Neverwhere by Neil Gaiman
A special illustrated edition of the stunningly original and brilliant first novel from a storytelling genius.
Under the streets of London there’s a world most people could never even dream of. A city of monsters and saints, murderers and angels, and pale girls in black velvet.
Richard Mayhew is a young businessman who is about to find out more than he bargained for about this other London. A single act of kindness catapults him out of his safe and predictable life and into a world that is at once eerily familiar and yet utterly bizarre. There’s a girl named Door, an Angel called Islington, an Earl who holds Court on the carriage of a Tube train, a Beast in a labyrinth, and dangers and delights beyond imagining…
And Richard, who only wants to go home, is to find a strange destiny waiting for him below the streets of his native city.
I’ve always considered Neverwhere to be the granddaddy of modern urban fantasy. Thinking about all the excellent books I’ve read since I started The Eloquent Page, I’m sure there are many who owe their genesis to Gaiman’s masterwork. Books like The City’s Son by Tom Pollock, Sixty One Nails by Mike Shevdon and A Darker Shade of Magic by V E Schwab are all uniformly great and all tap into that same sense of magic and wonder. Originally published back in 1996, I still have fond memories of Neverwhere blowing my mind. Twenty years later and a new edition is being released. London Below is back, and the good news is that it is better than ever.
Re-reading a book I read decades ago is always a bit of a strange experience. I’ll admit a part of me had forgotten that there are just so many fun characters to rediscover. Yes, the villainous duo of Mr Croup and Mr Vandemar are still personal favourites. They are still so magnificently oily and loathsome. The Marquis de Carabas still raises a smile. Richard and Door’s burgeoning relationship is still handled perfectly. But there are many characters I had completely erased from my memory. How in the nine hells did I forget Hunter and Lamia? Old Bailey? Sheesh, I must be getting old.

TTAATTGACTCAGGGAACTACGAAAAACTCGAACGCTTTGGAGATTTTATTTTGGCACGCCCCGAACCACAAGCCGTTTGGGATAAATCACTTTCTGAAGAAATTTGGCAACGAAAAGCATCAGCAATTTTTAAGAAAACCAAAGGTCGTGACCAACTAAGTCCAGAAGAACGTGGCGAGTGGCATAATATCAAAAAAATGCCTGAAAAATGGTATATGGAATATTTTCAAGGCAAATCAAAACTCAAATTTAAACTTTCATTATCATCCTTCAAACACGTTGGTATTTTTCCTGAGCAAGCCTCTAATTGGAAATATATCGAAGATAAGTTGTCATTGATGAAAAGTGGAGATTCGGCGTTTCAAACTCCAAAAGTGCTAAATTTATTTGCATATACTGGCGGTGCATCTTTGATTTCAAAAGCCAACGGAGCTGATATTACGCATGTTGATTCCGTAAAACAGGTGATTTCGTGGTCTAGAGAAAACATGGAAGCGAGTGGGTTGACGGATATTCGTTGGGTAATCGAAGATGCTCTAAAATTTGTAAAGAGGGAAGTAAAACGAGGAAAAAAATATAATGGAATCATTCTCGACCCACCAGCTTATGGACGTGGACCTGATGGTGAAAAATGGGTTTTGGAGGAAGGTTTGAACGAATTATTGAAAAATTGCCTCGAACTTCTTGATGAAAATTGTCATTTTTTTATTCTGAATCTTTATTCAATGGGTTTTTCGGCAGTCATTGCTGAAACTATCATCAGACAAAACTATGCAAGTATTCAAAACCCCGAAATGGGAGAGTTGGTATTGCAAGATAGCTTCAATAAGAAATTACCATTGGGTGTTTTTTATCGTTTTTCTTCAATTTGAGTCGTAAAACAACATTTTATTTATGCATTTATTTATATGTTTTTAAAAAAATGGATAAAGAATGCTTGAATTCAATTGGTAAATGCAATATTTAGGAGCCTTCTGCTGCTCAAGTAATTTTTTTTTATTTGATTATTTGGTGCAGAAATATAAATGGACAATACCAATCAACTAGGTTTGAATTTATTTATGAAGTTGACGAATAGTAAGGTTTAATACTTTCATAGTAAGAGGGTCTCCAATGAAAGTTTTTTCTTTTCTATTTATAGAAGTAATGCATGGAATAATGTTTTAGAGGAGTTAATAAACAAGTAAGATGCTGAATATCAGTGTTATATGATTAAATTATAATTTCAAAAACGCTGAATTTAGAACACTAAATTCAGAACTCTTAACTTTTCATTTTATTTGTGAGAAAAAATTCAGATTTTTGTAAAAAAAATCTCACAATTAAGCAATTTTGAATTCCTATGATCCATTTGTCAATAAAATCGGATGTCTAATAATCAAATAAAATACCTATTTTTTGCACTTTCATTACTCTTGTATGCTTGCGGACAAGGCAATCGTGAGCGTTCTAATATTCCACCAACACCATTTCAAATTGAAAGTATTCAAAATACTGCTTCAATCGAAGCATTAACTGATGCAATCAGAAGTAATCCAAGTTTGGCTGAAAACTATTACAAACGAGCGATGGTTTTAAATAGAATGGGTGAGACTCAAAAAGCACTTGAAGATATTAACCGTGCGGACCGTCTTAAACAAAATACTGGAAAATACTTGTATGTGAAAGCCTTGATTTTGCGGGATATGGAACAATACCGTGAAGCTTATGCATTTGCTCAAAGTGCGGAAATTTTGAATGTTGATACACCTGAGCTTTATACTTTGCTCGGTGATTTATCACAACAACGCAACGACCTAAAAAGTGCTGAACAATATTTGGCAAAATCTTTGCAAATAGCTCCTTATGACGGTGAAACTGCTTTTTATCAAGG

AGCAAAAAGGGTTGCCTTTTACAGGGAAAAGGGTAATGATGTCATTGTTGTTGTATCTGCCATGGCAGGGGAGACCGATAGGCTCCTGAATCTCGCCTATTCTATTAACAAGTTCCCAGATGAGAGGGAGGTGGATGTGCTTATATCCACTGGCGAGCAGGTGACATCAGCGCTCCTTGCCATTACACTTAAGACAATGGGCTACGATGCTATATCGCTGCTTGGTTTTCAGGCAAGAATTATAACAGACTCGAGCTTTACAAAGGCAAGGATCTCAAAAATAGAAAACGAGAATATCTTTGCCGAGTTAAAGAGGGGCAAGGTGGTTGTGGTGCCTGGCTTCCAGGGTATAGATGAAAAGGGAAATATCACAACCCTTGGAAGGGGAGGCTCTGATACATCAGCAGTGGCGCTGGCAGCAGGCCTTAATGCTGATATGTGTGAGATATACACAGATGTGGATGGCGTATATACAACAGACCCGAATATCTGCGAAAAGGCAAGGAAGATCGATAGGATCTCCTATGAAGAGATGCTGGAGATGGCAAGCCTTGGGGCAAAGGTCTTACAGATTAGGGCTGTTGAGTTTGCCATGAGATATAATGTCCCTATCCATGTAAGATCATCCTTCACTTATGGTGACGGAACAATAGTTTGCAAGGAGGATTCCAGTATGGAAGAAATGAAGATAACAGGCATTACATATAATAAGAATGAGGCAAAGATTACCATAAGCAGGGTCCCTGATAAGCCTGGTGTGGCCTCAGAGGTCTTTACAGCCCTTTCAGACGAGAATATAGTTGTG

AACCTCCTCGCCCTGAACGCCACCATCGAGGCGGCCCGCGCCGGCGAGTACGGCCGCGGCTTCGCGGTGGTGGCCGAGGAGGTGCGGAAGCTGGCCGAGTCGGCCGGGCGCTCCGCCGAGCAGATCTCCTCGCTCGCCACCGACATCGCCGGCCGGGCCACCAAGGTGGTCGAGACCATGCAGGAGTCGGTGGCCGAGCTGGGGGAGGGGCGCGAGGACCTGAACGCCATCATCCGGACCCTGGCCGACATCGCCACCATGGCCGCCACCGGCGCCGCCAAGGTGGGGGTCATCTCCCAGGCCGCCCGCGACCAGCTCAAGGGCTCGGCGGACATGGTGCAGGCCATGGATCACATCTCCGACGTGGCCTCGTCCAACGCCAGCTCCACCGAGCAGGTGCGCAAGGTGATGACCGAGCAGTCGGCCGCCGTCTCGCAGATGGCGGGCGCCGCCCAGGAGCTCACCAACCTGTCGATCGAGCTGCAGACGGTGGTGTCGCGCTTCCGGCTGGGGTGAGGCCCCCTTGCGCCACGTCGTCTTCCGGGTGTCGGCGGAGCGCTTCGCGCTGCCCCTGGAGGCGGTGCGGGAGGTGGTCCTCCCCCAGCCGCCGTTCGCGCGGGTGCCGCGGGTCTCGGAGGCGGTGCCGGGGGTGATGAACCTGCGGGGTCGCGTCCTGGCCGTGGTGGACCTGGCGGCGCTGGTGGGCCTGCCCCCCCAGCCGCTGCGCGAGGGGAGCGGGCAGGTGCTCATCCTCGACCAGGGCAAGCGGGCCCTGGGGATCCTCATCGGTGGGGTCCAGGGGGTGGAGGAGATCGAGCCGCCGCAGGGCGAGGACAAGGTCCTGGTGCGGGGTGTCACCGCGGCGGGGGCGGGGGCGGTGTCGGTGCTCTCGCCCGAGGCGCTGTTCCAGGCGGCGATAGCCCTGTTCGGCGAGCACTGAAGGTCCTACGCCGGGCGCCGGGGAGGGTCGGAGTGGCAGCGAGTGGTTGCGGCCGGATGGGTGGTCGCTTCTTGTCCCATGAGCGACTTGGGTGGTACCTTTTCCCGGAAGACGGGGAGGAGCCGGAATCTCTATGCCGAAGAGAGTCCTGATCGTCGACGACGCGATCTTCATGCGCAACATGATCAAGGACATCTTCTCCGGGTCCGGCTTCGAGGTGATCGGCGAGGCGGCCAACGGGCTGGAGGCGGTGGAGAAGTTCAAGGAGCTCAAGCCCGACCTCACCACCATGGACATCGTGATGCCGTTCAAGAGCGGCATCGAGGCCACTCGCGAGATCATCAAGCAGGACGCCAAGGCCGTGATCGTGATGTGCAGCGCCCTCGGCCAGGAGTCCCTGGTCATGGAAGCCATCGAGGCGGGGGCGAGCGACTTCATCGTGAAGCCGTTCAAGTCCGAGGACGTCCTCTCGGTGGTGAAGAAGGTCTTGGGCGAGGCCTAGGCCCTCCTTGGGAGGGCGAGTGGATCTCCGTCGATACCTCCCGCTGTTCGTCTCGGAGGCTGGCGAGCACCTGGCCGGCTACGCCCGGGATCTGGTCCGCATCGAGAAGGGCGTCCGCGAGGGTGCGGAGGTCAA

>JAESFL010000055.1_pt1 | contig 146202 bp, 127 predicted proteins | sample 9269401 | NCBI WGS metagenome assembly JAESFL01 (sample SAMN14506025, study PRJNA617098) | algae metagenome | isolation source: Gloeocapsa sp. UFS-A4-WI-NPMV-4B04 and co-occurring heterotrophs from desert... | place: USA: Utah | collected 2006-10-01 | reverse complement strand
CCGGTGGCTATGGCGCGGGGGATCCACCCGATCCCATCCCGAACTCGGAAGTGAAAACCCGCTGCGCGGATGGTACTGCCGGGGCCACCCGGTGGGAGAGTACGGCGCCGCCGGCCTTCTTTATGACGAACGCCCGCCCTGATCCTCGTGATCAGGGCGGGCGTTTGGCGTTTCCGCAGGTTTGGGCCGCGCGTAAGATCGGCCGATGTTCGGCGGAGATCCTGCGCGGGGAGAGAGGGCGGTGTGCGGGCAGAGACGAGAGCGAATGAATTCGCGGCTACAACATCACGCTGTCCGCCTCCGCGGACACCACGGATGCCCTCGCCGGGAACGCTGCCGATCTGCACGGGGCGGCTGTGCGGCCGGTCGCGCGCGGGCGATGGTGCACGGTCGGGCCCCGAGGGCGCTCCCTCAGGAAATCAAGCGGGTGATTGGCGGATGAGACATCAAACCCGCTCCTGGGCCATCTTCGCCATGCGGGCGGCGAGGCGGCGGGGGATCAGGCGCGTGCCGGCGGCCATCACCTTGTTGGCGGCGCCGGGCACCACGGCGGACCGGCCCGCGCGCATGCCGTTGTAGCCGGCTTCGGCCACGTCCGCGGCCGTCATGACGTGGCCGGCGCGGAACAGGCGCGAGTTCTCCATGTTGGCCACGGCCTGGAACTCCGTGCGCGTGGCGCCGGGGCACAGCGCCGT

As with my favourite urban fantasies listed above, the cityscape almost becomes a character in its own right. London Above and London Below are the flip sides of the same mythical coin. London Above seems drab, grey and uncaring while London Below is vibrant, exciting and alive. I enjoy visiting London Above, I take the chance to go whenever I can, but I think I’d give just about anything if I got the opportunity to visit London Below. Who wouldn’t want to visit The Floating Market?
You’re probably asking yourself “Why should I bother buying a new edition of Neverwhere, then?” As I mentioned earlier, the book has been around for decades and you’ve probably read it at least once. The quick answer is that there is plenty of new content to discover. This new edition features Neil Gaiman’s preferred text. This version is also illustrated. (Take it from me, these images are worth the purchase price alone). The drawings by the current children’s laureate, Chris Riddle, are utterly sublime. They perfectly capture the tone of the novel and the bizarre denizens of London Below. Dotted throughout the narrative the sketches are sometimes full size, in other instances they appear in the margins. It makes turning each new page a little adventure all of its own. If that wasn’t enough, there is also an alternate prologue with Croup and Vandemar, a short interview with Neil Gaiman and a short story featuring the Marquis de Carabas. Talk about icing on an already perfect cake.
The thing that pleased me most? That this particular book has aged so terribly well. I always worry that when you got back to a favourite read years later it will seem horribly out of date. No such concerns in this case. I guess the best fiction really is genuinely timeless isn’t it? Revisiting Neverwhere I found the story to be as fresh and captivating as it was all those years ago.
More often than not, once I’ve finished with a review copy of a novel, I pass them onto a local charity shop; space being at a premium on the bookshelves of my little house. Not so in this case. With this edition of Neverwhere, I am going to be entirely selfish. This is getting pride of place in my collection.
Neverwhere – The Author’s Preferred Text is published by Headline and is available now. No self-respecting book nerd is going to want to miss out on this one. It’s a thing of subtle beauty.